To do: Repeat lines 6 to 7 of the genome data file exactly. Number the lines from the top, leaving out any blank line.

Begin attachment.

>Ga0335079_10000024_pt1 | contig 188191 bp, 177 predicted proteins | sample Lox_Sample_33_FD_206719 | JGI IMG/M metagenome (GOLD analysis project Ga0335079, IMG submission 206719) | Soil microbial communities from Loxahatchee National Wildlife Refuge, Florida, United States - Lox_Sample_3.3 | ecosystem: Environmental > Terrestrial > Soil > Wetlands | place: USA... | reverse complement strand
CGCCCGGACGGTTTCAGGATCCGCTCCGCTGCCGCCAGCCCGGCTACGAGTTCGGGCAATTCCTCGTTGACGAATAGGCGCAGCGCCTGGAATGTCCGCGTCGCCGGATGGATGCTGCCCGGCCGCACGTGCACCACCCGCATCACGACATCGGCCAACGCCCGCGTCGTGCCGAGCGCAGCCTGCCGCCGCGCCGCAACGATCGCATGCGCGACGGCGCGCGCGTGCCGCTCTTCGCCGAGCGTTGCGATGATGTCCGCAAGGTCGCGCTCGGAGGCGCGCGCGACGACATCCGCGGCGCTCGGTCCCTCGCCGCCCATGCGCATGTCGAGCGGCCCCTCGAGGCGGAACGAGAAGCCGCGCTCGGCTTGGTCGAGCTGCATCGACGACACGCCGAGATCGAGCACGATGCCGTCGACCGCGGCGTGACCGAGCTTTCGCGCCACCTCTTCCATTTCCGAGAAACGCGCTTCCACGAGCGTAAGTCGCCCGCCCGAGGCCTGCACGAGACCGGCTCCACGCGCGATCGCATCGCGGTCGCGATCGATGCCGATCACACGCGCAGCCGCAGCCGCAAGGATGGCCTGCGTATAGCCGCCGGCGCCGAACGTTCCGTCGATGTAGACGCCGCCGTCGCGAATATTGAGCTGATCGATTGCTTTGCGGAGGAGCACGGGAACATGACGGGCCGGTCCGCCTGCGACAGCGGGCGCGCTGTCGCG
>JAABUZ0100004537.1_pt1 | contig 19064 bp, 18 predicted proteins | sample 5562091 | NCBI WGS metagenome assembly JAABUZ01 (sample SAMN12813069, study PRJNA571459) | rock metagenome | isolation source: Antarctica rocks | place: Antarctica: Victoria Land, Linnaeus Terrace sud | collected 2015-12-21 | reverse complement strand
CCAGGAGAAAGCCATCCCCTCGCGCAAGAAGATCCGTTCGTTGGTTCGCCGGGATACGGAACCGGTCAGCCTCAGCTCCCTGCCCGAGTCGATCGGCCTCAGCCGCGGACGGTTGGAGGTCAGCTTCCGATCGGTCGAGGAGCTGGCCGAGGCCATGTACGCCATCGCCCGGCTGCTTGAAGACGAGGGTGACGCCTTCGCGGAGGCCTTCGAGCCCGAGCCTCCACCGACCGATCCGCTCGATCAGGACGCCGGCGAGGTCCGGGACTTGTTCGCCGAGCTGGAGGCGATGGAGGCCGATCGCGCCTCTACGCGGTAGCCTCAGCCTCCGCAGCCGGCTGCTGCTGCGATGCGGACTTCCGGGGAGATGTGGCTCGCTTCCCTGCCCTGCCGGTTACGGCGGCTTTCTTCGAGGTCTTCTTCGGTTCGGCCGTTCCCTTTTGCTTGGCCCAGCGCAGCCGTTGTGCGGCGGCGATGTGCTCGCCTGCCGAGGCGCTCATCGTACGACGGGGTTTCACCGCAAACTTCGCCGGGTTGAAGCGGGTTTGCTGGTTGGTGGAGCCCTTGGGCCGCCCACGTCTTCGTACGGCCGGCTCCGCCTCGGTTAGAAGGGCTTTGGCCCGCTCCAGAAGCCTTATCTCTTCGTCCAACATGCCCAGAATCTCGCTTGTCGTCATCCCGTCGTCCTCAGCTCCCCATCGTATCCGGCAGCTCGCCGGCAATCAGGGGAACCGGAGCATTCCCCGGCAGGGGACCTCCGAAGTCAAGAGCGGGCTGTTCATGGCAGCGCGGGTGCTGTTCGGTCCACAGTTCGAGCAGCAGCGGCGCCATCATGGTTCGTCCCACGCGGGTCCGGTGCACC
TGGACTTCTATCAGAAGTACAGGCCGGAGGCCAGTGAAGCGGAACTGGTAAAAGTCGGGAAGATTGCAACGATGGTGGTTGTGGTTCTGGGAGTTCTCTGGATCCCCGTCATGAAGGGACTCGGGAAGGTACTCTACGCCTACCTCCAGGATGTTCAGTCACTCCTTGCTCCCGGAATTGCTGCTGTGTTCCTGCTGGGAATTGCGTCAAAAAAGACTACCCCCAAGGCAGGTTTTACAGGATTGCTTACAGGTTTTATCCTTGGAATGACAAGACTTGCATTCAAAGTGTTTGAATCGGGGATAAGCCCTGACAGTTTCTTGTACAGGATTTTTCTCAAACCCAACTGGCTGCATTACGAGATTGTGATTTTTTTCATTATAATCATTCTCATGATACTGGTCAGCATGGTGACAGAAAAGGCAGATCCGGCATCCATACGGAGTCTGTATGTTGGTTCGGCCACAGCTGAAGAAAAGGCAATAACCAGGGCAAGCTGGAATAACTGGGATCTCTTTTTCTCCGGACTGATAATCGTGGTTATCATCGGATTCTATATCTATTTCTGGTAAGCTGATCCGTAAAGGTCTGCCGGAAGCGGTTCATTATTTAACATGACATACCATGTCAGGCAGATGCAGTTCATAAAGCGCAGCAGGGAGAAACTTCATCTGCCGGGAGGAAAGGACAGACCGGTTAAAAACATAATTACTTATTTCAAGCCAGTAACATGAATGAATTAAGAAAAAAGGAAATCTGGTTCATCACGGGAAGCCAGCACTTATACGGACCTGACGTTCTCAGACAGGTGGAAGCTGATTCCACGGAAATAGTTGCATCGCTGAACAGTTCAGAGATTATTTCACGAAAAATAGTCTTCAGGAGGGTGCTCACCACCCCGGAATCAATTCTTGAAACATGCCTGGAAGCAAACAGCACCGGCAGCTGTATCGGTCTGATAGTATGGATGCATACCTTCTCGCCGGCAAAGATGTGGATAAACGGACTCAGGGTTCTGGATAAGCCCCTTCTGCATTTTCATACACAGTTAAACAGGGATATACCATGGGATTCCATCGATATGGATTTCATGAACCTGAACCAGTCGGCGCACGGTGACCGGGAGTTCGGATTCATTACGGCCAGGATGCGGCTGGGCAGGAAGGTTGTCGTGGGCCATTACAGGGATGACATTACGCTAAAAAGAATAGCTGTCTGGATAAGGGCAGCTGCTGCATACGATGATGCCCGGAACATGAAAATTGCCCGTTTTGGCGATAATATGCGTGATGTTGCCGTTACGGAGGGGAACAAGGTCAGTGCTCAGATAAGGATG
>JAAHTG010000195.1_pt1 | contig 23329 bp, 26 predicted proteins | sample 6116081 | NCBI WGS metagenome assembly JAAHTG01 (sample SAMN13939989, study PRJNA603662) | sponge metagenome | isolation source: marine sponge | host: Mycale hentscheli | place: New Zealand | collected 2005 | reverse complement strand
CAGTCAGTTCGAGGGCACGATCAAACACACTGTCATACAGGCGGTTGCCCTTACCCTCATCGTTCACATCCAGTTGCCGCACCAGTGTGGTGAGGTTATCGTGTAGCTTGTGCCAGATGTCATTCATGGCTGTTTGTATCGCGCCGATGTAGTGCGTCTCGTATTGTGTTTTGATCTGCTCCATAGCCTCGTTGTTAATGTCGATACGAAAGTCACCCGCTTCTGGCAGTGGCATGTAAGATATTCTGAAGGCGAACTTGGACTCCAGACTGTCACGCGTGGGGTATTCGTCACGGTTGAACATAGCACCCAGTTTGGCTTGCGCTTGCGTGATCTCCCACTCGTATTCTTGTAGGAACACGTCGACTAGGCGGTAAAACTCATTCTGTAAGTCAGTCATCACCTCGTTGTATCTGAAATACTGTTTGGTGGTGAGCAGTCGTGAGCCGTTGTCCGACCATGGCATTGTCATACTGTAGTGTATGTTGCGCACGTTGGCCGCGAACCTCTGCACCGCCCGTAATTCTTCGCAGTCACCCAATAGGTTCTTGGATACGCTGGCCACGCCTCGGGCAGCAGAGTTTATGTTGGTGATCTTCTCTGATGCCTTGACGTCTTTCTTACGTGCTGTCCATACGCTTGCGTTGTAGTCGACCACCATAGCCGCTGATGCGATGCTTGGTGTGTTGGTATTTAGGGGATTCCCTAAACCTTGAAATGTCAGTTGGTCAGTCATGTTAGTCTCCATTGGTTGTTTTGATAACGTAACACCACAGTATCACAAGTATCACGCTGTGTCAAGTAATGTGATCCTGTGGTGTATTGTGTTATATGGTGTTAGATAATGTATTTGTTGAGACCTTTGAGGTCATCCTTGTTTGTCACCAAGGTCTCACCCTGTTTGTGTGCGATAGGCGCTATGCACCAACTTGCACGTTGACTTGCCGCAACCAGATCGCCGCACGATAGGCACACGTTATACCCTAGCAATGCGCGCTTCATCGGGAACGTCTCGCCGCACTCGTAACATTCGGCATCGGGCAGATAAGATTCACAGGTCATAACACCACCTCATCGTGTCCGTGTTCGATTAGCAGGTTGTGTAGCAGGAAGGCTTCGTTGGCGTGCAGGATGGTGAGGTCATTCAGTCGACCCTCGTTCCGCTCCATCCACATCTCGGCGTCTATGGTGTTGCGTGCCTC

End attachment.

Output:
>JAAHTG010000195.1_pt1 | contig 23329 bp, 26 predicted proteins | sample 6116081 | NCBI WGS metagenome assembly JAAHTG01 (sample SAMN13939989, study PRJNA603662) | sponge metagenome | isolation source: marine sponge | host: Mycale hentscheli | place: New Zealand | collected 2005 | reverse complement strand
CAGTCAGTTCGAGGGCACGATCAAACACACTGTCATACAGGCGGTTGCCCTTACCCTCATCGTTCACATCCAGTTGCCGCACCAGTGTGGTGAGGTTATCGTGTAGCTTGTGCCAGATGTCATTCATGGCTGTTTGTATCGCGCCGATGTAGTGCGTCTCGTATTGTGTTTTGATCTGCTCCATAGCCTCGTTGTTAATGTCGATACGAAAGTCACCCGCTTCTGGCAGTGGCATGTAAGATATTCTGAAGGCGAACTTGGACTCCAGACTGTCACGCGTGGGGTATTCGTCACGGTTGAACATAGCACCCAGTTTGGCTTGCGCTTGCGTGATCTCCCACTCGTATTCTTGTAGGAACACGTCGACTAGGCGGTAAAACTCATTCTGTAAGTCAGTCATCACCTCGTTGTATCTGAAATACTGTTTGGTGGTGAGCAGTCGTGAGCCGTTGTCCGACCATGGCATTGTCATACTGTAGTGTATGTTGCGCACGTTGGCCGCGAACCTCTGCACCGCCCGTAATTCTTCGCAGTCACCCAATAGGTTCTTGGATACGCTGGCCACGCCTCGGGCAGCAGAGTTTATGTTGGTGATCTTCTCTGATGCCTTGACGTCTTTCTTACGTGCTGTCCATACGCTTGCGTTGTAGTCGACCACCATAGCCGCTGATGCGATGCTTGGTGTGTTGGTATTTAGGGGATTCCCTAAACCTTGAAATGTCAGTTGGTCAGTCATGTTAGTCTCCATTGGTTGTTTTGATAACGTAACACCACAGTATCACAAGTATCACGCTGTGTCAAGTAATGTGATCCTGTGGTGTATTGTGTTATATGGTGTTAGATAATGTATTTGTTGAGACCTTTGAGGTCATCCTTGTTTGTCACCAAGGTCTCACCCTGTTTGTGTGCGATAGGCGCTATGCACCAACTTGCACGTTGACTTGCCGCAACCAGATCGCCGCACGATAGGCACACGTTATACCCTAGCAATGCGCGCTTCATCGGGAACGTCTCGCCGCACTCGTAACATTCGGCATCGGGCAGATAAGATTCACAGGTCATAACACCACCTCATCGTGTCCGTGTTCGATTAGCAGGTTGTGTAGCAGGAAGGCTTCGTTGGCGTGCAGGATGGTGAGGTCATTCAGTCGACCCTCGTTCCGCTCCATCCACATCTCGGCGTCTATGGTGTTGCGTGCCTC